Can I Get Arrested in Utah for “Kidnapping” My Own Child?
To many people, the idea of being arrested for kidnapping their own child sounds shocking, bizarre, and even laughable. However, parental kidnapping is a valid criminal allegation — and it’s no joke for the defendant. On the contrary, this is an extremely serious charge which can result in a felony conviction, a permanent criminal record, and even life in prison. In this blog entry, criminal defense attorney Darwin Overson will explain the legal consequences, your possible defenses, and the differences between kidnapping and interfering with child custody.
Parental Kidnapping vs. Custodial Interference
Utah’s legal term for parental kidnapping is child kidnapping. It’s important to distinguish between child kidnapping, which is always treated as a high-tier felony, and custodial interference, which is usually graded as a misdemeanor.
Child kidnapping is addressed by Utah Criminal Code §76-5-301.1, which holds that you are guilty of this offense if you “intentionally or knowingly, without authority of law… seize, confine, detain, or transport a child under the age of 14 without the consent of the victim’s parent or guardian.” Child kidnapping may be committed by the child’s own parent, or by any other adult with or without biological ties to the victim.
Utah’s custodial interference laws can be found at §76-5-303. In contrast to child kidnapping, which does not necessarily involve child custody or divorce (or even a biological relation), custodial interference specifically refers to “tak[ing], entic[ing], conceal[ing], detain[ing], or withhold[ing] the child from the person entitled to visitation,” i.e. the other parent.
Custodial interference is typically graded as a Class B misdemeanor, punishable by a $1,000 fine and six months in jail. However, it becomes a Class A misdemeanor if you were convicted of custodial interference at least twice during the previous two years. Class A misdemeanors can trigger a $2,500 fine and up to one year in jail.
If you took your child out of Utah, the offense becomes a third degree felony, which is punishable by up to five years in prison and $5,000 in fines.
But as devastating as the penalties for custodial interference can be, the consequences of a child kidnapping conviction are even worse. This offense is always a first degree felony, the most serious grading short of aggravated murder, and comes with a minimum 15-year sentence which can extend to life in prison without the possibility of parole.
The Utah Kidnap Offender Registry
Almost everyone is familiar with the idea of the Sex Offender Registry — but did you know there’s a Kidnap Offender Registry as well? The overlap between these two registries can present significant social and professional obstacles for any person who is placed on the Kidnap Offender Registry.
Like the Sex Offender Registry, the Kidnap Offender Registry differentiates mandatory registration periods by underlying offense. In other words, some types of kidnapping result in longer registration periods than others. Persons convicted of kidnapping must register for 10 years, while persons convicted of child kidnapping or aggravated kidnapping must register for life.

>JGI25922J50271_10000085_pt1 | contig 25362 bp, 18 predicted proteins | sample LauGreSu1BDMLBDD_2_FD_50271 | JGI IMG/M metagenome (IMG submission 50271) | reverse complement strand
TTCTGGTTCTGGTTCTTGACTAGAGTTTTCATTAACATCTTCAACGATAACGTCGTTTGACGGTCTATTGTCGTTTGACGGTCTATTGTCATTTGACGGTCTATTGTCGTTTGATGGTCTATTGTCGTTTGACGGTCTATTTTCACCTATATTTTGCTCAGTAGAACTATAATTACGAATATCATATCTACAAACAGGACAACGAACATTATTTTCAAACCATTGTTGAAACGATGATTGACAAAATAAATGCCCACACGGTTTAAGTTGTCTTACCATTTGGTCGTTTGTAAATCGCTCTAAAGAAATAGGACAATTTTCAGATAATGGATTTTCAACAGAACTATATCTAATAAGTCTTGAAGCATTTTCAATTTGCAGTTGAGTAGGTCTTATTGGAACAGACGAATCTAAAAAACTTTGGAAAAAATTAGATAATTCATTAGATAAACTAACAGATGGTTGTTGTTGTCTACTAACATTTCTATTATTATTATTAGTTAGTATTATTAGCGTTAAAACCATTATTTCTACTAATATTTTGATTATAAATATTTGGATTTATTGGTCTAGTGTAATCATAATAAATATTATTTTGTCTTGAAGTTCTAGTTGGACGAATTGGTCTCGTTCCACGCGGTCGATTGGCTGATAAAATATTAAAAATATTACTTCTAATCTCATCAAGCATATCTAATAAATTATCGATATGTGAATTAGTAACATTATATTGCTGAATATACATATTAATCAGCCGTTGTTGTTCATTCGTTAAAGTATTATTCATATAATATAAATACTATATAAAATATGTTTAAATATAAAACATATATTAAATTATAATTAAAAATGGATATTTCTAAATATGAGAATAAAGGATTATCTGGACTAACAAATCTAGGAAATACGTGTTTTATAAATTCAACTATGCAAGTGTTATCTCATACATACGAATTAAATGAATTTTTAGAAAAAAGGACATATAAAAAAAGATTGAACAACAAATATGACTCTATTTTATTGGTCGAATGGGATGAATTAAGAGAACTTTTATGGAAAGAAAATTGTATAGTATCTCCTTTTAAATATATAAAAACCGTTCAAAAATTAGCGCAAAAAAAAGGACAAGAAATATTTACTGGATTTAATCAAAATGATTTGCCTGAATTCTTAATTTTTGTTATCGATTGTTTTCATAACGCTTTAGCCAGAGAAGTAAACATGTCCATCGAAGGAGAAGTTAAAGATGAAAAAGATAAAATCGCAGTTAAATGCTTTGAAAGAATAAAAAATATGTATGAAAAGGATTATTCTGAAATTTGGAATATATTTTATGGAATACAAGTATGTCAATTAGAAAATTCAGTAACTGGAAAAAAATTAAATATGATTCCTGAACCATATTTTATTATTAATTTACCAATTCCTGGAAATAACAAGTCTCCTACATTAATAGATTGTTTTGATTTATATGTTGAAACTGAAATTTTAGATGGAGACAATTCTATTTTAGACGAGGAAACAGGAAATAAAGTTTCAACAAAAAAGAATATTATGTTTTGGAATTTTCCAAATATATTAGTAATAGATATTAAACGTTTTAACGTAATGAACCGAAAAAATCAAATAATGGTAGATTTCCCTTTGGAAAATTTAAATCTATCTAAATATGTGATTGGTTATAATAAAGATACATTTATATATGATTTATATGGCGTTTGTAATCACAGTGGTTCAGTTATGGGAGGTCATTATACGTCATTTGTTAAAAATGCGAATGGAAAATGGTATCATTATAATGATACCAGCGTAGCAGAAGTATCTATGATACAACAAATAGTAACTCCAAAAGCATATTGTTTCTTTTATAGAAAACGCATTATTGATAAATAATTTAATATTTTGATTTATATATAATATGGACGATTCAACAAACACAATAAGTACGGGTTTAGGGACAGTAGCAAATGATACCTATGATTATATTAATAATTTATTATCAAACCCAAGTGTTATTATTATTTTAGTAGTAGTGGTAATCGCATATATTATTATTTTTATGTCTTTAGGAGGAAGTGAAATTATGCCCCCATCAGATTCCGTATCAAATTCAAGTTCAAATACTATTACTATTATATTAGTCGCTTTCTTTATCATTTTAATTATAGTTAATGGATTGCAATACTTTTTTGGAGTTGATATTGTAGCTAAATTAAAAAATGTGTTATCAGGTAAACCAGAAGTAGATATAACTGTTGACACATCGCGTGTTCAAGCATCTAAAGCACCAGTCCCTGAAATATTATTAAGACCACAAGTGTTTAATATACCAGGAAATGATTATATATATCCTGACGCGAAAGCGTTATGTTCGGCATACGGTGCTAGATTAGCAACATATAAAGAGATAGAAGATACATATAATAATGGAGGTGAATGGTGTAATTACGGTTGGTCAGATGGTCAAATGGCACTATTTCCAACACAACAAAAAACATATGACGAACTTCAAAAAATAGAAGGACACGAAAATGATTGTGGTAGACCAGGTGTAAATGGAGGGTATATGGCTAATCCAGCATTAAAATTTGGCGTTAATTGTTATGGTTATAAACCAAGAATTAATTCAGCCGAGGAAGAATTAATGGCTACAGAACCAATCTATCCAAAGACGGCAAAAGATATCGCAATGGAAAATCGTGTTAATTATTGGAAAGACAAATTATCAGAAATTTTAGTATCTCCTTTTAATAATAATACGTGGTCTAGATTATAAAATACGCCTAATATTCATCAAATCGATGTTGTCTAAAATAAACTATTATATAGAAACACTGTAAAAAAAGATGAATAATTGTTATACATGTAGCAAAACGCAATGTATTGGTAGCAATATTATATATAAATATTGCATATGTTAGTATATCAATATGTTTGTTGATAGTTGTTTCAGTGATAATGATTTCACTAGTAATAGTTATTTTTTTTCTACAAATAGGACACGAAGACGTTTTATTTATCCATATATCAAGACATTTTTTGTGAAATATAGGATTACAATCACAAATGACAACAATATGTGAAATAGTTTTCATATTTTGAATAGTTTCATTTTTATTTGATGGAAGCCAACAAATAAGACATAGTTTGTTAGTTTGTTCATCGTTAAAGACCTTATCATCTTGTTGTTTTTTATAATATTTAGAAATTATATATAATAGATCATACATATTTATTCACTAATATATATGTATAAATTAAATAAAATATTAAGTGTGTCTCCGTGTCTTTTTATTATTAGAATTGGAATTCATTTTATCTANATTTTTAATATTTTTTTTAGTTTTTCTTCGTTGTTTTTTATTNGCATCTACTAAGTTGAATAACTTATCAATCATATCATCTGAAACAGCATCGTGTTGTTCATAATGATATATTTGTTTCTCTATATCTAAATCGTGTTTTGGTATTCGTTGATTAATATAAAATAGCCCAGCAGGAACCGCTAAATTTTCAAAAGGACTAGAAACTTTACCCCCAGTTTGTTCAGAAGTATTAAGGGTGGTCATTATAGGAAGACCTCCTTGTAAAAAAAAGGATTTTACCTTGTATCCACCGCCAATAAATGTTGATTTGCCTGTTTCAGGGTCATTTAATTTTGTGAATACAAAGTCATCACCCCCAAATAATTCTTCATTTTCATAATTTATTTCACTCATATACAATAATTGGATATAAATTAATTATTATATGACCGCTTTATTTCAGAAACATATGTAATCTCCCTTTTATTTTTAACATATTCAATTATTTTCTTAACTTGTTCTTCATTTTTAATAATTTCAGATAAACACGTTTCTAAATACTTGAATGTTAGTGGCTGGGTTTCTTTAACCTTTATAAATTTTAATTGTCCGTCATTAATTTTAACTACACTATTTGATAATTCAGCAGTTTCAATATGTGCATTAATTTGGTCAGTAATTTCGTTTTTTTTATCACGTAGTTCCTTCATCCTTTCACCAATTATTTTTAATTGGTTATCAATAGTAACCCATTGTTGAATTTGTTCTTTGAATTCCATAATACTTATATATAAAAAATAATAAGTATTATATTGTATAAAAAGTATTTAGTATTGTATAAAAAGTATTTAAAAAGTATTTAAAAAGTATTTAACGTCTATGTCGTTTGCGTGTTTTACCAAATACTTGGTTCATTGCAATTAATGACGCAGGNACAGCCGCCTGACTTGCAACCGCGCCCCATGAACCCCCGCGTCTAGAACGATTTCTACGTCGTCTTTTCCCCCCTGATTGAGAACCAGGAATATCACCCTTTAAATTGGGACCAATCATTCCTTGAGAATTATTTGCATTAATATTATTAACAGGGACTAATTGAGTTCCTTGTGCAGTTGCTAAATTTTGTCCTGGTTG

Once you are placed on the Registry, you must comply with all requirements for registered offenders. These requirements are extremely restrictive and impose very strict rules on many parts of daily life. Registrants may be ordered to submit to lie detector tests, refrain from entering certain public places, participate in therapy, and comply with other requirements.
Are There Any Defenses Against My Charges?
While kidnapping minor children is an extremely serious criminal allegation, you may be able to use certain defenses against the charges. The potential defenses against kidnapping charges are outlined by §76-5-305, which allows for the following three defenses to be used where applicable:
- You were “acting under a reasonable belief that” the alleged kidnapping was necessary in order to protect your child from imminent injury or death. This defense may be relevant if you were trying to protect or rescue your child from being harmed by an abusive spouse, former spouse, step-parent, or the romantic partner of a former spouse. However, keep in mind this defense specifies imminent injury or death.
- You were “acting under a reasonable belief that” that your actions were within the bounds of the law. Bear in mind that simply asserting ignorance of the law is not sufficient as a defense. The “reasonableness” of the belief must be determined by the court — not the defendant.
- You were “acting under a reasonable belief that” if your child’s guardian, legal guardian, custodian, or custodial parent had been present, he or she would have consented to what you were doing.
If you’ve been accused of child kidnapping or interfering with child custody, contact the attorneys of Overson Law, PLLC to explore your options in a free and confidential case evaluation. To speak with Utah criminal defense lawyer Darwin Overson, call (801) 733-1308.